Hearing #4 was held in The Weinstein Co. bankruptcy and you won't believe what happened next
Actually, if you are in and of the corporate restructuring world, you will believe what happened next. Major objections were were resolved by the parties, and the court approved the sale of The Weinstein Co. to Lantern Capital.
Resolving objections without litigation is perceived positively in bankruptcy-land, not to mention in federal courts more generally. Some cash proceeds of the sale will be held back for the next phases of the case, and that is an important development. What, then, makes the situation seem less than satisfying, at least to this outside observer?
- At Hearing #3, TWC reported that around 60 parties were interested in buying the company. By Hearing #4, the number of qualified bids capable of outdoing the stalking horse had dwindled to zero; the auction was cancelled. That might be just the way things work out sometimes. But it is hard not to wonder whether various aspects of the process chilled serious bidders. For example, in addition to the breakup fee owed to Lantern, there are considerable uncertainties about exactly what Lantern has agreed to buy. TWC has many executory contract rights that it seeks to assume and then assign to Lantern. Many contract counterparties have filed objections relating to whether contracts were already terminated, whether TWC is even working with the correct version of the contract in the sale documents, the amounts counterparties are owed, etc. At Hearing #4, TWC announced that contract counterparties have agreed to postpone a hearing on those objections until after entry of the sale order. It wouldn't be shocking if other bidders, including the much-discussed Kagan, expected more certainty about what is being acquired before meeting the qualified bid standard.
- You may have read that the sale to Lantern will bring in $310 million in cash. At Hearing #4, though, a lawyer for the creditors' committee said the dollar figure likely will be closer to $260 million. And, upon sale consummation, a big chunk of that lesser pile of cash will go immediately out the door to pay a major prepetition loan, the DIP loan, and TWC's investment banker, although subject to disgorgement. Lantern rejected the creditors committee's request to allocate its bid among the dozens of entities comprising the TWC corporate family, but the estate will not have the luxury to do the same. Other creditors with security interests in assets of particular entities are not getting cashed out immediately but expect to be repaid from sale proceeds, along with an unknown number of other claimants (the deadline for filing proofs of claim is not yet set).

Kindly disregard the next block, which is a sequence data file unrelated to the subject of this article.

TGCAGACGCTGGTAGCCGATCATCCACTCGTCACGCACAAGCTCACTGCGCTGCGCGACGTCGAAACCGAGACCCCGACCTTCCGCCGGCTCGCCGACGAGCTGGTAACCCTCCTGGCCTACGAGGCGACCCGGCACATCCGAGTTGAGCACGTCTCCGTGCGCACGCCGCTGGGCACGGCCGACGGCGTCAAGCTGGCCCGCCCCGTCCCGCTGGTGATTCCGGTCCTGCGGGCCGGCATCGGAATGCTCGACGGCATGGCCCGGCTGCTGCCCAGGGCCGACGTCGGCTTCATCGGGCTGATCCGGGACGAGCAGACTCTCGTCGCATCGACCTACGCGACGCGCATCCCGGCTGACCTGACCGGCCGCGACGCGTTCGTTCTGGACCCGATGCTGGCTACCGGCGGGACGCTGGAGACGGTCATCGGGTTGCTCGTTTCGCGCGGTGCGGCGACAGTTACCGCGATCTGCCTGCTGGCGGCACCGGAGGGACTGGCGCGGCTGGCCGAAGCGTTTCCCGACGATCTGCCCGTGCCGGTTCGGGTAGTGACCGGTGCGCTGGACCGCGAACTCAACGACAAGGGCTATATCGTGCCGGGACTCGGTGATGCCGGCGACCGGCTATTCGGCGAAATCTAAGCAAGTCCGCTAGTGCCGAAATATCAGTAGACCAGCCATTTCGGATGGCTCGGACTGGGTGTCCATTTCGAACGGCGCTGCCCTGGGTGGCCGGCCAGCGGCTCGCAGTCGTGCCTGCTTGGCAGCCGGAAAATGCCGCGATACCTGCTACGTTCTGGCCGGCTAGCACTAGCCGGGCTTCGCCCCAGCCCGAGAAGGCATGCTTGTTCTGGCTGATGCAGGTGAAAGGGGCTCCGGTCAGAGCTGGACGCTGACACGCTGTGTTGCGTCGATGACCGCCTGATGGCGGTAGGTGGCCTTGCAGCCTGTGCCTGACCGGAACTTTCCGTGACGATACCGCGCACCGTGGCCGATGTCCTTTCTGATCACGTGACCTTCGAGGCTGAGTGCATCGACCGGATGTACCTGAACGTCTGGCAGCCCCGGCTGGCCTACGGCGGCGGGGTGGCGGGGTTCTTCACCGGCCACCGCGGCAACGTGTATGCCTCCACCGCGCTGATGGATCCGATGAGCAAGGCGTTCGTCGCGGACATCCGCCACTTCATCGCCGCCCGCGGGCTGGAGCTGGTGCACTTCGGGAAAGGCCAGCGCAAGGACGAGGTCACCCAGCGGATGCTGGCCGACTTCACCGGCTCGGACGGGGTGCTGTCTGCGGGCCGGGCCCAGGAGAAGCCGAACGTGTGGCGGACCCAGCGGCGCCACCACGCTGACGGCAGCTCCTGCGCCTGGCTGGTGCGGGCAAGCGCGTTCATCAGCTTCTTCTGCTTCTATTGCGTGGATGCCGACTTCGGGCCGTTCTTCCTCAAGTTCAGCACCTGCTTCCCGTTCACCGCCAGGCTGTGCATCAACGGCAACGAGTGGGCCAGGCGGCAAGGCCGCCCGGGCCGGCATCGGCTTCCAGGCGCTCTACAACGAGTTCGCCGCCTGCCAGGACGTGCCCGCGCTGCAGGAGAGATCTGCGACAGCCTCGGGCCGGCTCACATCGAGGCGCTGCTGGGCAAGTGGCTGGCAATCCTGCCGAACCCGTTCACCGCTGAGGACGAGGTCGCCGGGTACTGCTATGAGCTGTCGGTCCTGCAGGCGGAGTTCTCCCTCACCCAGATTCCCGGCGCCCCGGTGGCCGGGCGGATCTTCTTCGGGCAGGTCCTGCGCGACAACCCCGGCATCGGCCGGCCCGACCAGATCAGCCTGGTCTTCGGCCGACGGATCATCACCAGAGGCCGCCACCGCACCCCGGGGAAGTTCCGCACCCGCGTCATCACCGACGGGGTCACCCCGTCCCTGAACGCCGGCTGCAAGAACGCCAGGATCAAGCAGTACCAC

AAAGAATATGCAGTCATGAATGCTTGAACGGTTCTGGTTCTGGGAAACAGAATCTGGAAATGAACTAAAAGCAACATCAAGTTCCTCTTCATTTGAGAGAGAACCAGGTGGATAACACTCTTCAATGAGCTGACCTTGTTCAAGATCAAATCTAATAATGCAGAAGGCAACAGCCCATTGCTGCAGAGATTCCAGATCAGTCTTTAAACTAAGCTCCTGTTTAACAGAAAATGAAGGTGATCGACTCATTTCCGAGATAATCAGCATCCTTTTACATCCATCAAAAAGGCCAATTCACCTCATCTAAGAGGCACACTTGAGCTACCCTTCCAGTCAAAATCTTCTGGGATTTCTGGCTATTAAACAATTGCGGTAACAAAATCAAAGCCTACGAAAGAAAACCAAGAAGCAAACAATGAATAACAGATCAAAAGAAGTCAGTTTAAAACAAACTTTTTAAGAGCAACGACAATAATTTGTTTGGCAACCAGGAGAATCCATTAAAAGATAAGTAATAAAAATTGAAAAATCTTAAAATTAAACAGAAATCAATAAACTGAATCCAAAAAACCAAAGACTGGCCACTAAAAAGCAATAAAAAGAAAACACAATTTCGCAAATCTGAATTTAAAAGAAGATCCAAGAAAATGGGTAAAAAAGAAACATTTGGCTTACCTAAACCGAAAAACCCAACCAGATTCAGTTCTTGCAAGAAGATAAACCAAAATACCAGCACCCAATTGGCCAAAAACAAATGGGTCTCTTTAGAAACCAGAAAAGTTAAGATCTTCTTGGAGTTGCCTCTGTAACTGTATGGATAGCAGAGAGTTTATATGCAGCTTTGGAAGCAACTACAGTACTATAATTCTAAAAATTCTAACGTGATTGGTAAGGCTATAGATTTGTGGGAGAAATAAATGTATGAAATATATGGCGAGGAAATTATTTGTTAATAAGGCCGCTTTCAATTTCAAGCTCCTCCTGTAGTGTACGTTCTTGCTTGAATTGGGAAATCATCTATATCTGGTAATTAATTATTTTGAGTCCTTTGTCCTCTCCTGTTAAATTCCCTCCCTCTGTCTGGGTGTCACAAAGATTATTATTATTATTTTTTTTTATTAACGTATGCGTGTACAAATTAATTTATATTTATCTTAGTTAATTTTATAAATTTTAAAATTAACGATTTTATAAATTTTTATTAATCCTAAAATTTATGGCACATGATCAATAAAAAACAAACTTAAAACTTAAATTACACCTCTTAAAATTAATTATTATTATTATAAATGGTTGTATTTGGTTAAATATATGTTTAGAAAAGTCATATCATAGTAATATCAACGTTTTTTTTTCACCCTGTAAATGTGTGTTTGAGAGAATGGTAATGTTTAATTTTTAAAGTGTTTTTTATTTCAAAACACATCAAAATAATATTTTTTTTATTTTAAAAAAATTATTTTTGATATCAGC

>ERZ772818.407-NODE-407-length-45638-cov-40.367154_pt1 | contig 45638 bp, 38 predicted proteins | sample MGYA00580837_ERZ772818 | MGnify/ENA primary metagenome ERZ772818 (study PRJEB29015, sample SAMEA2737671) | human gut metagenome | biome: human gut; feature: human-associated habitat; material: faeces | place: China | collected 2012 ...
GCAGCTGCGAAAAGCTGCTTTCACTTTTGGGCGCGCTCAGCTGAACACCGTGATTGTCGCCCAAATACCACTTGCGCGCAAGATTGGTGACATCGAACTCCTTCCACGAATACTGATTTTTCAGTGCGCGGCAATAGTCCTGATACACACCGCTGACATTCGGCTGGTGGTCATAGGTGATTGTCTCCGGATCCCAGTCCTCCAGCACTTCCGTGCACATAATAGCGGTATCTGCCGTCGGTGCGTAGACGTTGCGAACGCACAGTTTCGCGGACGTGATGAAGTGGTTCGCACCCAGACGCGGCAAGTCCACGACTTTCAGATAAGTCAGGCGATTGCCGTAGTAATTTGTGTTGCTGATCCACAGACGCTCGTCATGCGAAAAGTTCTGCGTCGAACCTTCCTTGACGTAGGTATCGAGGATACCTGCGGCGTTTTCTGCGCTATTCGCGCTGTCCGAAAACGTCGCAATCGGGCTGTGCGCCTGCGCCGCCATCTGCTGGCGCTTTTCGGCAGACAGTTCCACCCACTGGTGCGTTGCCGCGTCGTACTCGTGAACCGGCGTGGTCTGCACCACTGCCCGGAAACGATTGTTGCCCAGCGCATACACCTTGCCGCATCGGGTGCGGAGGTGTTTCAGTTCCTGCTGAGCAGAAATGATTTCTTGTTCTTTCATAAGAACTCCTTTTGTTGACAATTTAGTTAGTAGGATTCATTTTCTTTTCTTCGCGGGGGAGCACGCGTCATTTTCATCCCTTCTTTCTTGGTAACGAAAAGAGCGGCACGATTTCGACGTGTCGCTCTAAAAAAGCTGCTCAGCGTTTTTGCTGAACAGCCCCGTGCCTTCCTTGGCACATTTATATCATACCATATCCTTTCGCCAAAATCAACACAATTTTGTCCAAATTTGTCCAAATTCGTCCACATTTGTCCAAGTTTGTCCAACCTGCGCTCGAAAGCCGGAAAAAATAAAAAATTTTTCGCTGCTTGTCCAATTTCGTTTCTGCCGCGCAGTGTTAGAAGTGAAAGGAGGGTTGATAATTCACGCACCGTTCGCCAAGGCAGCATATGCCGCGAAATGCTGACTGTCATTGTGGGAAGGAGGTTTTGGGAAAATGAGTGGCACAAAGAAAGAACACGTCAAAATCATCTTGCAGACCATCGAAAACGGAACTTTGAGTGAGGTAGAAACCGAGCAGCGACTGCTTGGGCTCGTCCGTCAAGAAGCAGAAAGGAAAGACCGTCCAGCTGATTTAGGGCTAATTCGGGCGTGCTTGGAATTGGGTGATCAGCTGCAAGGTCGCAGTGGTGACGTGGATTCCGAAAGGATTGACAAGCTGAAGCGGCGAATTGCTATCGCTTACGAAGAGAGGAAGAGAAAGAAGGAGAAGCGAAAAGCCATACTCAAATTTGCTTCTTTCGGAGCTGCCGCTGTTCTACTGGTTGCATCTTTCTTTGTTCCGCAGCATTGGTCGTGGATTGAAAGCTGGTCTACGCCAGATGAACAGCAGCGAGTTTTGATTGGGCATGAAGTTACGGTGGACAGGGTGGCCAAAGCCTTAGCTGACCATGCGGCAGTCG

- Bankruptcy is often about shared pain, but it is already clear that general unsecured creditors are not going to be treated equally in this case. The sale order disclaims Lantern's responsibility for previous sexual harassment and assault. But Lantern is eager to remain liable for many of the unsecured debts arising from executory contracts. Counterparties on those contracts will be entitled to 100%. Essentially, claims of women arising from sexual harassment and assault are being subordinated to claims of those who were not harassed and assaulted.
- While the creditors' committee was working around the clock to accommodate the timeline demanded by the stalking horse bidder and DIP lender, TWC insisted on deposing one of the committee's senior lawyers, James Stang, whose prior experience includes representing tort claimant committees in Catholic diocese bankruptcies. The deposition topic apparently related to the committee's preference for buyers who would bring more to the table for those who allege sexual harassment and assault. Presumably TWC's lawyers will seek reimbursement in 100% dollars for the time they spent going down this discovery rabbit hole; that's even more money diverted away from women harmed by the company.
- TWC raises issues of extensive corporate wrongdoing, and very few people were fired and replaced prior to the bankruptcy. But no one sought to dismiss the chapter 11 for lack of good faith or to request appointment of a chapter 11 trustee.
In any event, by the time of Hearing #4, no one spoke on the record against entry of the sale order. Maybe all major differences truly had been reconciled. Or maybe the threat of losing the stalking horse bidder, which might trigger a default on its DIP loan, was sufficient to quell continued dissent.
Whatever one's reactions to what has happened so far, the next phases of the TWC bankruptcy are, of course, very important. Many potential causes of action could bring money into the estate, and also could affect how those funds are distributed. Also, in a twist on the so-called "gifting" doctrine in chapter 11, perhaps Hollywooders whose contracts will be honored by Lantern will donate some of their recoveries to sexual harassment and assault claimants, or to the Time's Up legal defense fund. Much in the case has yet to unfold.